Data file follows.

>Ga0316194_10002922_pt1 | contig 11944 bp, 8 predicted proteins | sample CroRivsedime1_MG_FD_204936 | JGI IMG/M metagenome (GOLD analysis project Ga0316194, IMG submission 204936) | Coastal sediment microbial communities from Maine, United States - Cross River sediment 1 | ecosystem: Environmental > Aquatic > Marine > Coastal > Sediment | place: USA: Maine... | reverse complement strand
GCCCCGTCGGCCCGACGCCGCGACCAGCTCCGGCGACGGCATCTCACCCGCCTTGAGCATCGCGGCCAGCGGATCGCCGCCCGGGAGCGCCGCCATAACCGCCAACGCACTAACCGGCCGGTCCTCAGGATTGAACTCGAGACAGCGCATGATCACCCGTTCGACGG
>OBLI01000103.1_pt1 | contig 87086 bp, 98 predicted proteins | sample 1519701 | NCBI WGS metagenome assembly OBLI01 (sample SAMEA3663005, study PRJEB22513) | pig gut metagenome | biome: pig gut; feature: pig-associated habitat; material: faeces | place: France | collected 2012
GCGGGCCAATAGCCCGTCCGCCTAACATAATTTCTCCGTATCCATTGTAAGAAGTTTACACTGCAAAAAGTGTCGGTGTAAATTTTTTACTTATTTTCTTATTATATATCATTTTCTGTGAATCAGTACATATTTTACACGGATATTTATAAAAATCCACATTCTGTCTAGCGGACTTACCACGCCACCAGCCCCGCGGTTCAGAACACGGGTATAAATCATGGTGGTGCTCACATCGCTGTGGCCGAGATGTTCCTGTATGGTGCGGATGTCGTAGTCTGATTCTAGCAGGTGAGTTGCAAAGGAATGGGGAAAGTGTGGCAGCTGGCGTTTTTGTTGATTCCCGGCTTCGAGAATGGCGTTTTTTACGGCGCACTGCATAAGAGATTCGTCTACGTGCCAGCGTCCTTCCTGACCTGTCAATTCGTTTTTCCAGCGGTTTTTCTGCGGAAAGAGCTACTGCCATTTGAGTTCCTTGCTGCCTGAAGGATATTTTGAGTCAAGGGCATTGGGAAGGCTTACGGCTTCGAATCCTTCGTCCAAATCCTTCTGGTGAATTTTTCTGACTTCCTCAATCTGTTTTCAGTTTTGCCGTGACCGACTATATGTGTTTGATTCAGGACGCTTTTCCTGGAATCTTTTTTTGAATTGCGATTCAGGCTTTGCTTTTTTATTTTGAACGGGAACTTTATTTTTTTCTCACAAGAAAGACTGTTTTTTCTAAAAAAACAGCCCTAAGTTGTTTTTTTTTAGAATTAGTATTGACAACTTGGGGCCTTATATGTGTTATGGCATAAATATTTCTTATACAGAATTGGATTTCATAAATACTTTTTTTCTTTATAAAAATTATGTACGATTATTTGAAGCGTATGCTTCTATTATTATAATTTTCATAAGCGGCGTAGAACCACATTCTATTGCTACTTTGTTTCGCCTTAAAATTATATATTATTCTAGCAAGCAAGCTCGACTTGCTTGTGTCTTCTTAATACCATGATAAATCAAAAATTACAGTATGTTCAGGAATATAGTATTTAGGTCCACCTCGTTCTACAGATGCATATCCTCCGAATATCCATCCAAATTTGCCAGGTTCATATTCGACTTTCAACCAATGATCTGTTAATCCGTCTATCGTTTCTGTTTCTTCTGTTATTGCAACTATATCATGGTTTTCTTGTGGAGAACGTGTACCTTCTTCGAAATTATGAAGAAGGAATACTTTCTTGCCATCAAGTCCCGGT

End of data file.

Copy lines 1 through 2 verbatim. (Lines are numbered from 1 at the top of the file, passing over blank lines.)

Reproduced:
>Ga0316194_10002922_pt1 | contig 11944 bp, 8 predicted proteins | sample CroRivsedime1_MG_FD_204936 | JGI IMG/M metagenome (GOLD analysis project Ga0316194, IMG submission 204936) | Coastal sediment microbial communities from Maine, United States - Cross River sediment 1 | ecosystem: Environmental > Aquatic > Marine > Coastal > Sediment | place: USA: Maine... | reverse complement strand
GCCCCGTCGGCCCGACGCCGCGACCAGCTCCGGCGACGGCATCTCACCCGCCTTGAGCATCGCGGCCAGCGGATCGCCGCCCGGGAGCGCCGCCATAACCGCCAACGCACTAACCGGCCGGTCCTCAGGATTGAACTCGAGACAGCGCATGATCACCCGTTCGACGG